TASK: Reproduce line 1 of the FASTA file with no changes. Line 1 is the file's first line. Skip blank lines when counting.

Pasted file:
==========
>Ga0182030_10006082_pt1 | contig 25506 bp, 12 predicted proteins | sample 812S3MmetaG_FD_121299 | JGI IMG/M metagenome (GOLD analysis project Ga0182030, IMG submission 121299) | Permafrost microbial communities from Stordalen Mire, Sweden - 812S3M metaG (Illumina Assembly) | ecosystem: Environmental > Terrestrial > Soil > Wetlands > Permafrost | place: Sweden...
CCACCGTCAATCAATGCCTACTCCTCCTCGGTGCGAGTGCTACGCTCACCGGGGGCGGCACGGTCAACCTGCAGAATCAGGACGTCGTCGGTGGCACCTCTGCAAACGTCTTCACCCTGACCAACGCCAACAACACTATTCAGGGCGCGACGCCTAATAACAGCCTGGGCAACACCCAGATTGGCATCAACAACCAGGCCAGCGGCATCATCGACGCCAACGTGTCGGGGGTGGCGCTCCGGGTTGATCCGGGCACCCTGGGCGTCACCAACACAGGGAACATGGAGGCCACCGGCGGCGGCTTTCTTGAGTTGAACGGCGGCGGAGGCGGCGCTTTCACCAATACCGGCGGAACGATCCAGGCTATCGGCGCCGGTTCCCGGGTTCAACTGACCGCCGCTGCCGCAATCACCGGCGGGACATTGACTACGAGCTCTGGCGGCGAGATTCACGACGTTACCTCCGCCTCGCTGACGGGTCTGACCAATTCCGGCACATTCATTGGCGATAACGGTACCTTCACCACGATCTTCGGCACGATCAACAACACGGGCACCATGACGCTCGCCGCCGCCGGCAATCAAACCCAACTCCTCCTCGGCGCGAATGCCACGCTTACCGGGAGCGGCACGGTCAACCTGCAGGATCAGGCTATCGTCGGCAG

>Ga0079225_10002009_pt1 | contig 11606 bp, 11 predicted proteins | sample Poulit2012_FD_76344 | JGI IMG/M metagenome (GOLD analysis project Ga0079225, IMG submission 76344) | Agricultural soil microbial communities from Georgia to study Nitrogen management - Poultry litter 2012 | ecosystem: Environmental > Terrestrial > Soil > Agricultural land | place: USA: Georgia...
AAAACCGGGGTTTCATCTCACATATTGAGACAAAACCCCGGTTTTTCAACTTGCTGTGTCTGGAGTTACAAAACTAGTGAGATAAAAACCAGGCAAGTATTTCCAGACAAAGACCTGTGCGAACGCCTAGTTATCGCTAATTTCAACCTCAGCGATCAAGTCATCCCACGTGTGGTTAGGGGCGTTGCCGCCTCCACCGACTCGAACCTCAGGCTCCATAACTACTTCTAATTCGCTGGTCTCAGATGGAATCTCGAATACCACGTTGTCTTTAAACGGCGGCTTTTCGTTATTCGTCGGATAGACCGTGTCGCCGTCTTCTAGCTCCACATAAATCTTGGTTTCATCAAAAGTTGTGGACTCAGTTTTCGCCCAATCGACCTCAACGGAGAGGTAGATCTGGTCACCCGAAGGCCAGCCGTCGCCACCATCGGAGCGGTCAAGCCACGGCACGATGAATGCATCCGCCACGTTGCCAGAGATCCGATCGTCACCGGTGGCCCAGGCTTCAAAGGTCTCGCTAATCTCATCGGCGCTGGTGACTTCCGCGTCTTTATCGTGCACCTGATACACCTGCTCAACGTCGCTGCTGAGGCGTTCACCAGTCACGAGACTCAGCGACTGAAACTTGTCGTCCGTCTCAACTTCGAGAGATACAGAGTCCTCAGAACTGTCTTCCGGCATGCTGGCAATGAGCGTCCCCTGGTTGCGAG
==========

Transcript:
>Ga0182030_10006082_pt1 | contig 25506 bp, 12 predicted proteins | sample 812S3MmetaG_FD_121299 | JGI IMG/M metagenome (GOLD analysis project Ga0182030, IMG submission 121299) | Permafrost microbial communities from Stordalen Mire, Sweden - 812S3M metaG (Illumina Assembly) | ecosystem: Environmental > Terrestrial > Soil > Wetlands > Permafrost | place: Sweden...